6. Additional Medicare Tax
An additional Medicare tax of 0.9% is required to be withheld on all wages above $200,000. Note that while the employee may or may not ultimately be liable for the tax, the employer is still required to withhold it. Unlike FICA, employers don’t have to pay a corresponding amount of the additional Medicare tax.
When the employee files a personal income tax return, the additional Medicare tax is effectively treated the same as other federal withholding. Whether the employee is subject to the additional Medicare tax depends on the total amount of earned income showing on the employee’s personal income tax return. For example, an unmarried individual will be subject to the additional Medicare tax on earned income in excess of $200,000, whereas the threshold for a jointly-filed return is $250,000 of earned income.
Also, be aware that the six responsibilities outlined above apply only to amounts paid to employees. If your business uses independent contractors, they’re not covered by these rules, although other reporting requirements may apply.
Other Payroll Tax-Related Issues
That’s far from the end of an employer’s payroll tax requirements. There are several other issues for small business owners to consider.
Notably, payroll taxes must be deposited with the government in a timely manner. The IRS sets the tax deposit deadlines for federal payroll taxes. Most employers fall under the monthly schedule, but larger corporations must deposit taxes on a semi-weekly basis.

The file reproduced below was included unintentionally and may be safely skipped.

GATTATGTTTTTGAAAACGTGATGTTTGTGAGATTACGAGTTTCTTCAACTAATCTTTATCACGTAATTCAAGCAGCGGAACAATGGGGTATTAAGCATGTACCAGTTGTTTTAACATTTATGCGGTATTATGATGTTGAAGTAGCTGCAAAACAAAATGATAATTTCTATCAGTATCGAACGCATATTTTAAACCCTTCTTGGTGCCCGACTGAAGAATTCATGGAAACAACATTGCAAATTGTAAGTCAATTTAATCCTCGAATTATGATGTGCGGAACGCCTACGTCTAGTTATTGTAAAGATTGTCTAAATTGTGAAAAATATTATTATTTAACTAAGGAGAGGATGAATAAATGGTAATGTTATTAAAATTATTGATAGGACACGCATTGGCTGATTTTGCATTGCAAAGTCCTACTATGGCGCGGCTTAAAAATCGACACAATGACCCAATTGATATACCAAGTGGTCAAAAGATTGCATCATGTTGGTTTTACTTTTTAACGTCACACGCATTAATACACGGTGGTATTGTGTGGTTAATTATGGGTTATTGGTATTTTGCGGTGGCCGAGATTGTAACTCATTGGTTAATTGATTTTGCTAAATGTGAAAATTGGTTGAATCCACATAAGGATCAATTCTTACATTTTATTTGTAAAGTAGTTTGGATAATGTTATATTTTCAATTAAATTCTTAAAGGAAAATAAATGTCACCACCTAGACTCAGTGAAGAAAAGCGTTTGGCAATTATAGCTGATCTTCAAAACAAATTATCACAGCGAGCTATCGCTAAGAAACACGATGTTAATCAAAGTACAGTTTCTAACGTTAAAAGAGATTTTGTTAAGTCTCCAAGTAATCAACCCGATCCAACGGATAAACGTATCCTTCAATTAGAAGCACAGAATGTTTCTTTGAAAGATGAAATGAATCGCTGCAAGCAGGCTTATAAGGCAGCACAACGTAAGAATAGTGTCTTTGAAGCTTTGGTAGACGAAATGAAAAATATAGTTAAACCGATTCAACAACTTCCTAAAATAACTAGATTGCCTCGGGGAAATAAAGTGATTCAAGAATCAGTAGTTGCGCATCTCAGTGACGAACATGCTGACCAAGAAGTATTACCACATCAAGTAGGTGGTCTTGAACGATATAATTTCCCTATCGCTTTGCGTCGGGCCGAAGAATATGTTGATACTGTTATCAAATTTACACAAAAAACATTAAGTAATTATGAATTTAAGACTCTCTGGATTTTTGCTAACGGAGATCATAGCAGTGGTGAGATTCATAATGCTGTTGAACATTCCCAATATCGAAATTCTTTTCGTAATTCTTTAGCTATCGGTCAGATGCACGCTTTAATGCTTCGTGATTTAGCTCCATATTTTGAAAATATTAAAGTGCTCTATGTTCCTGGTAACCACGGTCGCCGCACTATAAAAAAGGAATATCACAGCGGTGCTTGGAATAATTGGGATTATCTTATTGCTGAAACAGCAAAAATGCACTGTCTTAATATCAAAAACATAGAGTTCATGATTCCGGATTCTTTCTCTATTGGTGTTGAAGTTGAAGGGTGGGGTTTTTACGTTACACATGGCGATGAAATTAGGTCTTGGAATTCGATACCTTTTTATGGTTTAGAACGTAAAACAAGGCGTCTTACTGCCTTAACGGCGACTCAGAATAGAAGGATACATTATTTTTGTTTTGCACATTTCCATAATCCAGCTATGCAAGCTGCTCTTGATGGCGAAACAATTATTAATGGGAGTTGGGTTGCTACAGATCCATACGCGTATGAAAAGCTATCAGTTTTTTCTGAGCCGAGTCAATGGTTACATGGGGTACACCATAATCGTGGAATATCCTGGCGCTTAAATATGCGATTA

As you might expect, there’s some additional paperwork involved. This includes various tax returns that must be filed for federal payroll taxes, such as:
- Form 940, the employer’s annual FUTA tax return, and
- Form 941, the employer’s quarterly tax return reporting withholding and the employer’s share of FICA.
Employers must also report withholding to employees, as well as Social Security tax withholding to the Social Security Administration (SSA). For this purpose, they must send Form W-2 to employees and Form W-3 to the SSA. The latter summarizes all the W-2s sent to employees.
Have Any Questions?
Payroll taxes are a necessary part of doing business. Contact Kirsch CPA Group for help navigating the rules.
Beware: Remote Work May Complicate State Income Taxes
Generally, employees incur state income tax liability based on where they’re physically present while earning the income. In a nutshell, if an employee lives and works in a different state than where the employer is located, the employee pays state income taxes only in the home state where he or she has established domicile.
But the so-called “convenience rule” applies in some states. Under this rule, remote employees could end up paying state income taxes in both their home states and the states where their employers are based.
Say, for example, that Tom works for a company located in New York, but he decides to move to another state for personal reasons. Tom will still need to pay New York state income taxes on his compensation. Plus, he might be on the hook for taxes in his home state on the same income.
Some states offer a credit against the employee’s tax liability for income taxes paid to other states. But not all states do so, and the credit amounts can vary. Moreover, an employee might not receive a full credit if the amount of taxes paid in the employer’s state exceeds the amount of their liability on that compensation in the home state. In other words, employees that work for companies in high-income tax states and live in low-income tax states won’t receive dollar-for-dollar home state credits if the credit isn’t refundable.
Also, state unemployment tax is generally based on the employee’s location. This can further complicate matters.